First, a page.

The three datasets (GSE32269, GSE74367 and GSE77930) downloaded from the GEO database included 49 PCa samples with bone metastasis and 46 primary PCa samples in total (Table I).
Prostate cancer bone metastasis microarray datasets from different Gene Expression Omnibus datasets.
All the samples were included in the analysis. The results of the hierarchical clustering analysis showed that there were no obvious outliers, and all 95 samples were included in the co-expression network analysis. A total of 16 corresponding modules were determined (Fig. 1A-E). Subsequently, clinical information (occurrence of PCa bone metastasis) was imported, and the correlation coefficient between each module and PCa bone metastasis was calculated (Fig. 1F). The results showed that the tan module was most closely associated with PCa bone metastasis (ρ=0.26; P=0.008), including 147 genes. Therefore, the tan module was selected for further analyses.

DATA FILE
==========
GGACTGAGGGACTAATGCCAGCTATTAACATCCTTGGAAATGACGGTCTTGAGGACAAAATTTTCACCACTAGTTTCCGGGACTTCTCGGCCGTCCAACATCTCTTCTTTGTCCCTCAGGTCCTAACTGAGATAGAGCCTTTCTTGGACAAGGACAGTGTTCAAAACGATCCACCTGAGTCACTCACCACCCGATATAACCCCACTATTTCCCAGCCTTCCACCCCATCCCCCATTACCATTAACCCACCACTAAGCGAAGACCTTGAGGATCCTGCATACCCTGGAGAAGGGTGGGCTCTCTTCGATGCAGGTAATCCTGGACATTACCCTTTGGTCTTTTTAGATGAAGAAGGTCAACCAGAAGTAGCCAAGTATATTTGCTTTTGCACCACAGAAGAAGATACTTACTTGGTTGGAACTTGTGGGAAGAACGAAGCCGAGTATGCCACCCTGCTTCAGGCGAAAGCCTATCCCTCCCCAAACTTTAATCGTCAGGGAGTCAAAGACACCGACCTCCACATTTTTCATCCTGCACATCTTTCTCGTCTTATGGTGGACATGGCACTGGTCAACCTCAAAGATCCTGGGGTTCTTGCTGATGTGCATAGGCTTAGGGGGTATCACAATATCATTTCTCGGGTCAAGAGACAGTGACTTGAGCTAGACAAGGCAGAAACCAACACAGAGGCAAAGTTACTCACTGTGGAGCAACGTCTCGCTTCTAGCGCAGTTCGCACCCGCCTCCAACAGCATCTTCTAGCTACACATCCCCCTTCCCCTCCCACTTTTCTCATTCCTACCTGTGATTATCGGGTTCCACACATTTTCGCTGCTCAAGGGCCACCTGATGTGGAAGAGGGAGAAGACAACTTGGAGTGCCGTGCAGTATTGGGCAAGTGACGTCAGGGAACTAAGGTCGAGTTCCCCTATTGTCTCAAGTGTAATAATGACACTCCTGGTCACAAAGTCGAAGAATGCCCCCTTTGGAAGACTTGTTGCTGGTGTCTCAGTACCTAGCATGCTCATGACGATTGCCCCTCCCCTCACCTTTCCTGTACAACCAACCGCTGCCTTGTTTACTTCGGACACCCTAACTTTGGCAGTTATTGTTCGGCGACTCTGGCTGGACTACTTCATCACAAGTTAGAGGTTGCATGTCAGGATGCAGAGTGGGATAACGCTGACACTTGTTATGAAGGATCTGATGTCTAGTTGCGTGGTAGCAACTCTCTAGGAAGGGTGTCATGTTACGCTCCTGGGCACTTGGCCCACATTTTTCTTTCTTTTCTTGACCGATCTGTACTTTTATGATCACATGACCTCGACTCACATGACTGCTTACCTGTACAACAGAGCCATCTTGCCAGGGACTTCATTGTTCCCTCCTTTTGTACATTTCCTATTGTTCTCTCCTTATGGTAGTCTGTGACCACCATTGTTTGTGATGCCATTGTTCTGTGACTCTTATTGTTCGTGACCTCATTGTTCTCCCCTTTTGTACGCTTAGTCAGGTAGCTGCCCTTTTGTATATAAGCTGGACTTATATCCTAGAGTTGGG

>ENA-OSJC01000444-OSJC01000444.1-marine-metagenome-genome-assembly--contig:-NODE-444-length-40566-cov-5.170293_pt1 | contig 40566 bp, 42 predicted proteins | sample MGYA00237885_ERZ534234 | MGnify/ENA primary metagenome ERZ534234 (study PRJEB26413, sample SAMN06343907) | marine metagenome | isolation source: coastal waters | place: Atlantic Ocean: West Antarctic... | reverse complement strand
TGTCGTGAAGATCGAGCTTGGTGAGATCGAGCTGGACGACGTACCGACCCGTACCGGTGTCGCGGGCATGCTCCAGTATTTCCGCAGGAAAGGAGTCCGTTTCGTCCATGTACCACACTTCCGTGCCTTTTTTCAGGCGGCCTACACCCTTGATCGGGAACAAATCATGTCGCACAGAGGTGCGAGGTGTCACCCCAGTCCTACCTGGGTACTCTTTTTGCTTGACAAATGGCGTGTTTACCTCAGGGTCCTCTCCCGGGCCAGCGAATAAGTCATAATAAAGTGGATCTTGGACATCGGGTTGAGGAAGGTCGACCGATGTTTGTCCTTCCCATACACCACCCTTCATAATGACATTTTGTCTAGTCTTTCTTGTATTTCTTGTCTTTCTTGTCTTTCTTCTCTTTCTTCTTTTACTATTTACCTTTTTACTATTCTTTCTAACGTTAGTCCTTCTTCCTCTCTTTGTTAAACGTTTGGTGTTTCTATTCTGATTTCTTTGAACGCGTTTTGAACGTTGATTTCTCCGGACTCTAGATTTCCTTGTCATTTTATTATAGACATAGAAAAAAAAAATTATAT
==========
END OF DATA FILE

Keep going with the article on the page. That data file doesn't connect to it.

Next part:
Weighted gene co-expression network analysis of the genes in the merged series. (A) Cluster of patients with clinical information; the red bar represents patients with prostate cancer bone metastases. (B) The lowest power of scale independence. (C) Repeated hierarchical clustering tree of the 23,492 genes. (D) Dendrogram and heatmap of genes. (E) Interactions between these modules. (F) Associations between clinical traits and the modules; the tan module was most relevant to clinical traits.
Functional enrichment analysis
GO and KEGG function enrichment analyses were used to explore the potential functions and pathways of the genes in the tan module of Metascape. The GO analysis results showed that the genes in the tan module mainly regulated (top 5 terms) ‘cell cycle phase transition’, ‘cell division’, ‘spindle’, ‘chromosomal regions’ and ‘DNA repair’. KEGG pathway analysis showed enrichment in the ‘cell cycle’, ‘DNA replication’, ‘HTLV–I infection’, ‘base excision repair’ and ‘progesterone-mediated oocyte maturation’ (Fig. 2A-F).